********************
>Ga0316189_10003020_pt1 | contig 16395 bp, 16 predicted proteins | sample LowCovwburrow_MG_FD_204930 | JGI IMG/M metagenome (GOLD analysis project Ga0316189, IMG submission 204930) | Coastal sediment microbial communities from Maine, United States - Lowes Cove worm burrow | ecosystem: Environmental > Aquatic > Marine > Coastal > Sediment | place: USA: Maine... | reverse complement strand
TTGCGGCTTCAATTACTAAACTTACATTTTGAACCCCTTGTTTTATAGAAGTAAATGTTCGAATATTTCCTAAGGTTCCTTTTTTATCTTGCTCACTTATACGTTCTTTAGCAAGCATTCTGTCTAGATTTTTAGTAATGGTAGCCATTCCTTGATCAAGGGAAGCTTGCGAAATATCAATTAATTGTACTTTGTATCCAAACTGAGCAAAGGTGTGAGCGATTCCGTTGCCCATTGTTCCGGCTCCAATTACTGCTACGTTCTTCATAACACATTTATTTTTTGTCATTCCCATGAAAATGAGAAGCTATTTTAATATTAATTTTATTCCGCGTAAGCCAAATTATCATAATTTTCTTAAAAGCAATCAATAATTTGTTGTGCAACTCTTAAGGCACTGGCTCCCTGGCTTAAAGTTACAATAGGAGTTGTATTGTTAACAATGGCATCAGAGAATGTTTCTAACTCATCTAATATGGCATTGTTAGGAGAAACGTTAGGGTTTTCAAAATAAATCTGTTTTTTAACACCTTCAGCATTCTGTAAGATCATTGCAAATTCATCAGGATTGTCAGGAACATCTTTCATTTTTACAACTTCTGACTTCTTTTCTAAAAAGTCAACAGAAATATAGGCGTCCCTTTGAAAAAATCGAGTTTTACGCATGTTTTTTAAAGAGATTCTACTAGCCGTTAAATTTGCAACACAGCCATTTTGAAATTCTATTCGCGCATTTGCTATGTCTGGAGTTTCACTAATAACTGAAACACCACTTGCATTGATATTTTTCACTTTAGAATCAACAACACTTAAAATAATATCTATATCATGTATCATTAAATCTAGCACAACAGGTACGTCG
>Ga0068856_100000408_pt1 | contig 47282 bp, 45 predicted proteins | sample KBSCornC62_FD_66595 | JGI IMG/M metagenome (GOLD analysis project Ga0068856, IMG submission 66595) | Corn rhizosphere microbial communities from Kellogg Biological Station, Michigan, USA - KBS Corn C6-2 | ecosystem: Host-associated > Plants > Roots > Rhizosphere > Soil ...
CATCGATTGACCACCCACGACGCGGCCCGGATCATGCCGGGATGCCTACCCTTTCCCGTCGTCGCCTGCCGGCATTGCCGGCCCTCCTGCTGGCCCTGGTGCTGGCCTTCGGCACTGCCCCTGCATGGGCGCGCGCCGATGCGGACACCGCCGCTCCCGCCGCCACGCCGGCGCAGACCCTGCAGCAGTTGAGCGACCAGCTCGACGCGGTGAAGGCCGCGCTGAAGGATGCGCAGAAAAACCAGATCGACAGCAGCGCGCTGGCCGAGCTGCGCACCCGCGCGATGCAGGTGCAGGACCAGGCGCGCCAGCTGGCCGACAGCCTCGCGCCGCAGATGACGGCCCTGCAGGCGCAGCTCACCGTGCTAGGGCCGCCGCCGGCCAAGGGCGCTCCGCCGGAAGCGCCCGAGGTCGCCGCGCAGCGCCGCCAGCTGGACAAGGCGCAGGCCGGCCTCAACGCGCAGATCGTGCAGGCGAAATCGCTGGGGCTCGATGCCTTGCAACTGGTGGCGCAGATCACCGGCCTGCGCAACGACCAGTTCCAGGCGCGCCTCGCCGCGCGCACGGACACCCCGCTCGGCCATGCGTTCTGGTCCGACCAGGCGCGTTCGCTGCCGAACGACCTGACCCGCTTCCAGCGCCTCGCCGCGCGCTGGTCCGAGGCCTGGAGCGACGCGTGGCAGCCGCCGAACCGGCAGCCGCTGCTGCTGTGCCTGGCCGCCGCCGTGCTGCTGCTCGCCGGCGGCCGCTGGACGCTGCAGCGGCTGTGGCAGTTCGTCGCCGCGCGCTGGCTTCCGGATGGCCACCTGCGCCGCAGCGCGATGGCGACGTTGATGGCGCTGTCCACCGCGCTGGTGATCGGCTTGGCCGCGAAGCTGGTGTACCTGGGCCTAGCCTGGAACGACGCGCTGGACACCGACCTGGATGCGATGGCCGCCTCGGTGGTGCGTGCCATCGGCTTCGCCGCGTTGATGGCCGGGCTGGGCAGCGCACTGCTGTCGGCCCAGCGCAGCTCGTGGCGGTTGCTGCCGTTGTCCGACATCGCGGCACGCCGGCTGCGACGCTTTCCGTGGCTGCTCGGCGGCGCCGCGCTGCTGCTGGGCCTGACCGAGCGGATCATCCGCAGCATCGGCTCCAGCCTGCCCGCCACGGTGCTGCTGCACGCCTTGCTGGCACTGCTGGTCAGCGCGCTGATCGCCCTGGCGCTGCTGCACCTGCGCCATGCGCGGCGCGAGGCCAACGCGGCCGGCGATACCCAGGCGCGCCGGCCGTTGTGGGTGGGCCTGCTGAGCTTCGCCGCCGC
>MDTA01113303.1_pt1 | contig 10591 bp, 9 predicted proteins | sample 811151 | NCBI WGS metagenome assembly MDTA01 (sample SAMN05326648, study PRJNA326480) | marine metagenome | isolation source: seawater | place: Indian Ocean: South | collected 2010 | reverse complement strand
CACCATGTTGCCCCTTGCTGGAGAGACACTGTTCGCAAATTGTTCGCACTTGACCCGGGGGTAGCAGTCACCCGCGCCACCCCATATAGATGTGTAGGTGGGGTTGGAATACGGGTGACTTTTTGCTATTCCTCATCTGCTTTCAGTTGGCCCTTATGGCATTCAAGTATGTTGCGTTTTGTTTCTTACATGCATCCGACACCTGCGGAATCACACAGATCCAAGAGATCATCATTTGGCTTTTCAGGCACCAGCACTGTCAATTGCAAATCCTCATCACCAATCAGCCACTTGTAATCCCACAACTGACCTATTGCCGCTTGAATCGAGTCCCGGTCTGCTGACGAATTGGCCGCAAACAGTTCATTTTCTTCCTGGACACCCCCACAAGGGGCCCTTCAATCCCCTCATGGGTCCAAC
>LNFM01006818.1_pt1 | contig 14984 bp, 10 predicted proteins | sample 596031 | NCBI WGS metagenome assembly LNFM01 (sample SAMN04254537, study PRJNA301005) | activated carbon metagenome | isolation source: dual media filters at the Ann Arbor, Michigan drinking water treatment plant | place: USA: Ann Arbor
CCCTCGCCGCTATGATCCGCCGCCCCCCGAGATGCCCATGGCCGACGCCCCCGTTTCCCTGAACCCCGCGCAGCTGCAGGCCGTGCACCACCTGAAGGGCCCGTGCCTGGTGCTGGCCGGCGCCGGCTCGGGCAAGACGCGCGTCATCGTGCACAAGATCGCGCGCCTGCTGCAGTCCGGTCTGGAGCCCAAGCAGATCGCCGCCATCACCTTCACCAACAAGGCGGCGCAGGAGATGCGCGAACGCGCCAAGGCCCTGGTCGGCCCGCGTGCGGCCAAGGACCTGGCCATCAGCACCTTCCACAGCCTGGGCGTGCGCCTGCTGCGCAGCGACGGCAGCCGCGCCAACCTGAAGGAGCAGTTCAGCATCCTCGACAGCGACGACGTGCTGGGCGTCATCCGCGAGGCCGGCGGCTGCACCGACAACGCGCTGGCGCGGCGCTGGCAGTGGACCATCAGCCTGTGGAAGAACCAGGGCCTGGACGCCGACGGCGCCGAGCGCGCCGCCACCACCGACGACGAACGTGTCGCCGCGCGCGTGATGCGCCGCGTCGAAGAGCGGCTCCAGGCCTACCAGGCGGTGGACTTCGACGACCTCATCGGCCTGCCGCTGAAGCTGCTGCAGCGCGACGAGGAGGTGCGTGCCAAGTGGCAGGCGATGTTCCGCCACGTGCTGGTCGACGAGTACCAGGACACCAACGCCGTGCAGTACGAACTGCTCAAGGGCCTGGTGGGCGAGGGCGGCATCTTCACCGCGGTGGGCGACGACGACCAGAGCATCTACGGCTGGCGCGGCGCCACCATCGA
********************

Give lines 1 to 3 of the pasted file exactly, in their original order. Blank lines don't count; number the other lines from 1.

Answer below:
>Ga0316189_10003020_pt1 | contig 16395 bp, 16 predicted proteins | sample LowCovwburrow_MG_FD_204930 | JGI IMG/M metagenome (GOLD analysis project Ga0316189, IMG submission 204930) | Coastal sediment microbial communities from Maine, United States - Lowes Cove worm burrow | ecosystem: Environmental > Aquatic > Marine > Coastal > Sediment | place: USA: Maine... | reverse complement strand
TTGCGGCTTCAATTACTAAACTTACATTTTGAACCCCTTGTTTTATAGAAGTAAATGTTCGAATATTTCCTAAGGTTCCTTTTTTATCTTGCTCACTTATACGTTCTTTAGCAAGCATTCTGTCTAGATTTTTAGTAATGGTAGCCATTCCTTGATCAAGGGAAGCTTGCGAAATATCAATTAATTGTACTTTGTATCCAAACTGAGCAAAGGTGTGAGCGATTCCGTTGCCCATTGTTCCGGCTCCAATTACTGCTACGTTCTTCATAACACATTTATTTTTTGTCATTCCCATGAAAATGAGAAGCTATTTTAATATTAATTTTATTCCGCGTAAGCCAAATTATCATAATTTTCTTAAAAGCAATCAATAATTTGTTGTGCAACTCTTAAGGCACTGGCTCCCTGGCTTAAAGTTACAATAGGAGTTGTATTGTTAACAATGGCATCAGAGAATGTTTCTAACTCATCTAATATGGCATTGTTAGGAGAAACGTTAGGGTTTTCAAAATAAATCTGTTTTTTAACACCTTCAGCATTCTGTAAGATCATTGCAAATTCATCAGGATTGTCAGGAACATCTTTCATTTTTACAACTTCTGACTTCTTTTCTAAAAAGTCAACAGAAATATAGGCGTCCCTTTGAAAAAATCGAGTTTTACGCATGTTTTTTAAAGAGATTCTACTAGCCGTTAAATTTGCAACACAGCCATTTTGAAATTCTATTCGCGCATTTGCTATGTCTGGAGTTTCACTAATAACTGAAACACCACTTGCATTGATATTTTTCACTTTAGAATCAACAACACTTAAAATAATATCTATATCATGTATCATTAAATCTAGCACAACAGGTACGTCG
>Ga0068856_100000408_pt1 | contig 47282 bp, 45 predicted proteins | sample KBSCornC62_FD_66595 | JGI IMG/M metagenome (GOLD analysis project Ga0068856, IMG submission 66595) | Corn rhizosphere microbial communities from Kellogg Biological Station, Michigan, USA - KBS Corn C6-2 | ecosystem: Host-associated > Plants > Roots > Rhizosphere > Soil ...